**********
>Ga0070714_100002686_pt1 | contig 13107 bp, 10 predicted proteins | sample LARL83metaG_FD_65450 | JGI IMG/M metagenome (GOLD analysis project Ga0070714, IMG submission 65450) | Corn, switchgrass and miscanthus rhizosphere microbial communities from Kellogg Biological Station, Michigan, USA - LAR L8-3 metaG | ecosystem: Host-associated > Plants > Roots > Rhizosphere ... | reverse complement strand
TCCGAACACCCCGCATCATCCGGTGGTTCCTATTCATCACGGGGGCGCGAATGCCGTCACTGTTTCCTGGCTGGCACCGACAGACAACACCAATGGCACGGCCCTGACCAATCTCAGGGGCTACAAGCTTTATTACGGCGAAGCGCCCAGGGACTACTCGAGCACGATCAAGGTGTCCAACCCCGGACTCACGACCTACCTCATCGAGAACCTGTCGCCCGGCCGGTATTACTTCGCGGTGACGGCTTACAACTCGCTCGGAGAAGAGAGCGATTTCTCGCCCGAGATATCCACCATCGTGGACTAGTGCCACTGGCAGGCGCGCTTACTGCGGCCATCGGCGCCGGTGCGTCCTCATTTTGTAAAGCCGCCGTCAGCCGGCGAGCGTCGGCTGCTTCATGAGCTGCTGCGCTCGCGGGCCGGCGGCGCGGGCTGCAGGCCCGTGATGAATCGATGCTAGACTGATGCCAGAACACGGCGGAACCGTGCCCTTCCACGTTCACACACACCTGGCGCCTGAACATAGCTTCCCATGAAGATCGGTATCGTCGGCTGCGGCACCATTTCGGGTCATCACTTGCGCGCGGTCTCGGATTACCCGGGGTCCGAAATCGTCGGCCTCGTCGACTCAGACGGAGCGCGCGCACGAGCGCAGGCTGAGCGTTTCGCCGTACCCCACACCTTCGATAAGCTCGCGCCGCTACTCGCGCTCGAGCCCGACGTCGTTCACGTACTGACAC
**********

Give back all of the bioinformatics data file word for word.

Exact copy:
>Ga0070714_100002686_pt1 | contig 13107 bp, 10 predicted proteins | sample LARL83metaG_FD_65450 | JGI IMG/M metagenome (GOLD analysis project Ga0070714, IMG submission 65450) | Corn, switchgrass and miscanthus rhizosphere microbial communities from Kellogg Biological Station, Michigan, USA - LAR L8-3 metaG | ecosystem: Host-associated > Plants > Roots > Rhizosphere ... | reverse complement strand
TCCGAACACCCCGCATCATCCGGTGGTTCCTATTCATCACGGGGGCGCGAATGCCGTCACTGTTTCCTGGCTGGCACCGACAGACAACACCAATGGCACGGCCCTGACCAATCTCAGGGGCTACAAGCTTTATTACGGCGAAGCGCCCAGGGACTACTCGAGCACGATCAAGGTGTCCAACCCCGGACTCACGACCTACCTCATCGAGAACCTGTCGCCCGGCCGGTATTACTTCGCGGTGACGGCTTACAACTCGCTCGGAGAAGAGAGCGATTTCTCGCCCGAGATATCCACCATCGTGGACTAGTGCCACTGGCAGGCGCGCTTACTGCGGCCATCGGCGCCGGTGCGTCCTCATTTTGTAAAGCCGCCGTCAGCCGGCGAGCGTCGGCTGCTTCATGAGCTGCTGCGCTCGCGGGCCGGCGGCGCGGGCTGCAGGCCCGTGATGAATCGATGCTAGACTGATGCCAGAACACGGCGGAACCGTGCCCTTCCACGTTCACACACACCTGGCGCCTGAACATAGCTTCCCATGAAGATCGGTATCGTCGGCTGCGGCACCATTTCGGGTCATCACTTGCGCGCGGTCTCGGATTACCCGGGGTCCGAAATCGTCGGCCTCGTCGACTCAGACGGAGCGCGCGCACGAGCGCAGGCTGAGCGTTTCGCCGTACCCCACACCTTCGATAAGCTCGCGCCGCTACTCGCGCTCGAGCCCGACGTCGTTCACGTACTGACAC